And to help Americans climb out of the pandemic, grocery retailers have spent more than $40 million through mid-March 2021 in preparing to administer COVID-19 vaccines, based on members surveyed. Those expenses include refrigeration, software, education and training, and tents or other clinical dividers.
A 300% jump in e-commerce sales in the early months of the coronavirus crisis also led grocers to quickly boost their online capabilities as more Americans embraced contactless services like home delivery and curbside pickup.
“Retailers have spent almost $450 million on technology to accommodate online shopping,” Sarasin said. “And to accommodate the delivery of online orders, groceries invested $1 billion in delivery services or partnerships with third-party providers for these services.”
Tough financial outlook
Against the backdrop of the COVID-19 outbreak, FMI said, food retailers have been adapting to four significant — and abrupt — industrywide changes: a rapid shift to eating at home, a retrenchment of foodservice demand, higher production and processing costs, and increased store operating costs.
Food pricing saw 5.6% inflation from June 2019 to June 2020. And in February 2020, before the pandemic, 52% of all household food spending went to restaurants and foodservice; just two months later, that share sank to 34%, redirecting some $23 billion in spending to the grocery sector.
FMI President and CEO Leslie Sarasin noted that its members' 12,000 supermarket pharmacies are 'working fervently' to get Americans vaccinated for COVID-19. (Photo courtesy of Giant Eagle)
“COVID-19 forced nearly all of us to rethink how we approach our daily lives,” Sarasin said. “In particular, this included a sudden and dramatic shift in when and how all of us as Americans purchase food for ourselves and our families.”
Those trends have played a pivotal role in the pandemic’s financial impact on food retailers and will shape the industry’s outlook going forward as the nation emerges from the pandemic, according to FMI’s analysis.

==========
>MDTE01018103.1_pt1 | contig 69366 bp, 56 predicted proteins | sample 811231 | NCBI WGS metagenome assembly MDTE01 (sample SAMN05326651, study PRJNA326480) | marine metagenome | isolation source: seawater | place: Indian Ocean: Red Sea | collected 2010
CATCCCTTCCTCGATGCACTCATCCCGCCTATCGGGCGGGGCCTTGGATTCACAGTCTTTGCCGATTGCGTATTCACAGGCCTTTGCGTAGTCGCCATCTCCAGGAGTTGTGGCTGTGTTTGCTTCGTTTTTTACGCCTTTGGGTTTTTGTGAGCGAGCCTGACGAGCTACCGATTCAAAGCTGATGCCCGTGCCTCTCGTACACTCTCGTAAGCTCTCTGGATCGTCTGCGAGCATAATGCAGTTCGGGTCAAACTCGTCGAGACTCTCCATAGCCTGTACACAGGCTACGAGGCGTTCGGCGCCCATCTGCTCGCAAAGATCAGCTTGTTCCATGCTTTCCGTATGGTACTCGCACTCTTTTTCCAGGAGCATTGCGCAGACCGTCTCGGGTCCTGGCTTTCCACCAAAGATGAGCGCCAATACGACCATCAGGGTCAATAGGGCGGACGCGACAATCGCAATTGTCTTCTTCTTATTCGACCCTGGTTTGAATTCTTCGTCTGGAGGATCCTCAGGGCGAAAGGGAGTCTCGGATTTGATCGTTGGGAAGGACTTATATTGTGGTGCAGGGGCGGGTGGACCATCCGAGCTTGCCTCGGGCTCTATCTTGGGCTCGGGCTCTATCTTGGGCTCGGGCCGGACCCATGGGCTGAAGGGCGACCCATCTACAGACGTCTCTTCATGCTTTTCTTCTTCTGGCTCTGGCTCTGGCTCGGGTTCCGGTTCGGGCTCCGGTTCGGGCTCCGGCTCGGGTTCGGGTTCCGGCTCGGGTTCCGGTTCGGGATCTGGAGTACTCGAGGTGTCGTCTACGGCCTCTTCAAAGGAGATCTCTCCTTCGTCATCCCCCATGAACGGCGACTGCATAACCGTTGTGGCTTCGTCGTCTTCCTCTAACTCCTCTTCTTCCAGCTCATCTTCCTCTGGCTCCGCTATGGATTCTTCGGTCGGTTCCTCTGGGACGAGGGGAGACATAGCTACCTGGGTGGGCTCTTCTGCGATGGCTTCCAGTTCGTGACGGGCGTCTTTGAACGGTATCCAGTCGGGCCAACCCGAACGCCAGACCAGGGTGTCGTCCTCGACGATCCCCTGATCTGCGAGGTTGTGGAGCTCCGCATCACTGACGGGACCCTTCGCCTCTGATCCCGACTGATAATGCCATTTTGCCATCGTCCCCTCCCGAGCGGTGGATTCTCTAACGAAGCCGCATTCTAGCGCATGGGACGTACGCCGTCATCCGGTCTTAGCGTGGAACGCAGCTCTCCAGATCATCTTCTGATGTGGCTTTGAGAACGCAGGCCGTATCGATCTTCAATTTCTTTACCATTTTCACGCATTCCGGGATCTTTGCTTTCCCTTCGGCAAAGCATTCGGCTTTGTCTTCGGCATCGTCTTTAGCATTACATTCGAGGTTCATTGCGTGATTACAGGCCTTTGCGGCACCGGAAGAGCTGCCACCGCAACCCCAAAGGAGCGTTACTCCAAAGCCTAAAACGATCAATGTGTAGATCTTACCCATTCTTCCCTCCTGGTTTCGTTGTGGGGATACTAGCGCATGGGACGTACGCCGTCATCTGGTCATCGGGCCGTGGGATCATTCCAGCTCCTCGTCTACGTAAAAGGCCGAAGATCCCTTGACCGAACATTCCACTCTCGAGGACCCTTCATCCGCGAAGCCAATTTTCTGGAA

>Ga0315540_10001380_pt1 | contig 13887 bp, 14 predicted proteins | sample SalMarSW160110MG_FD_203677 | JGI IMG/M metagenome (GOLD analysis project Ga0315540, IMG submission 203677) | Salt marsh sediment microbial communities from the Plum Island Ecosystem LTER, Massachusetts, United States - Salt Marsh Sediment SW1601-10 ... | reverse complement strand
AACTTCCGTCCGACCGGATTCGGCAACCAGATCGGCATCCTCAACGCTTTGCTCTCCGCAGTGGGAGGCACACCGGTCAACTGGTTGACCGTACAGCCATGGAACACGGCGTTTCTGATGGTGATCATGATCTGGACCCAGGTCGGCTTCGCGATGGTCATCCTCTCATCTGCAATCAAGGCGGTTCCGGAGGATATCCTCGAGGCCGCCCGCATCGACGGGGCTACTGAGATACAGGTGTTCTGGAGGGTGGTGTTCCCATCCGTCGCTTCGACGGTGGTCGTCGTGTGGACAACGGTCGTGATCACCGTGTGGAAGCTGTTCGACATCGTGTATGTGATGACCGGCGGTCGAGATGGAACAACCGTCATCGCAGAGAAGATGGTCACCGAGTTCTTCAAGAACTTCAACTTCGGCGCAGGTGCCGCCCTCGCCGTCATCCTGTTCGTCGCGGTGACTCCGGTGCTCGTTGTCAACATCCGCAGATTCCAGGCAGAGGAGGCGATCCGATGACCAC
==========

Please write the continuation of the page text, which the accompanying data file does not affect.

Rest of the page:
Fueled by consumer stockpiling behavior early in the crisis and continued high demand for groceries and other staple supplies, grocery industry sales climbed about 11% year over year to $1 trillion in 2020, based on respondents’ data, the report said.
Growth wasn’t commensurate at the bottom line, however, FMI noted. Of the $100 billion in additional sales during 2020, $70 billion (70%) went toward the cost of goods sold. Taking out the $24 billion in pandemic-related costs, that leaves $6 billion in sales gains contributing to the industry’s overall profit margin. Respondents reported that their 2020 profits edged up 1.44 percentage points to 2.50%, driven primarily by the initial sales spike at the start of the pandemic. In 2019, respondents’ average profit margin was 1.06%.
“Now, importantly, the companies we surveyed don’t anticipate sales increases seen during 2020 to continue throughout 2021. In fact, more than 50% of respondents expect their sales and profits to decrease in 2021,” said Sarasin. “And as consumer spending and food consumption habits begin to reflect the pre-pandemic environment. We're expecting to see a natural decline in sales this year. However, given that the pandemic remains an ongoing public health crisis, it's important. In fact, it's critical that our food retailers remain vigilant against the virus and continue to invest in health and safety measures.
Overall, 63% of FMI survey respondents expect sales to decline in 2021, 13% project flat sales and 23% anticipate increased sales. On the earnings side, 75% of respondents forecast lower profits in 2021, and just 10% expect increased profits.
“This is undoubtedly been a tremendously challenging year for all Americans, and I’m especially grateful for all of the work and the commitment and the perseverance of our industry’s workforce throughout this time,” Sarasin said. “And while 2020 presented a once-in-a-lifetime challenge, the food industry stands ready as essential partners to not only provide food and household products, but also to serve as safe, convenient places for customers to receive the COVID-19 vaccinations in the weeks and months ahead,” she added. “Our 12,000 supermarket pharmacies are working fervently to get Americans vaccinated as safely, efficiently and quickly as possible.”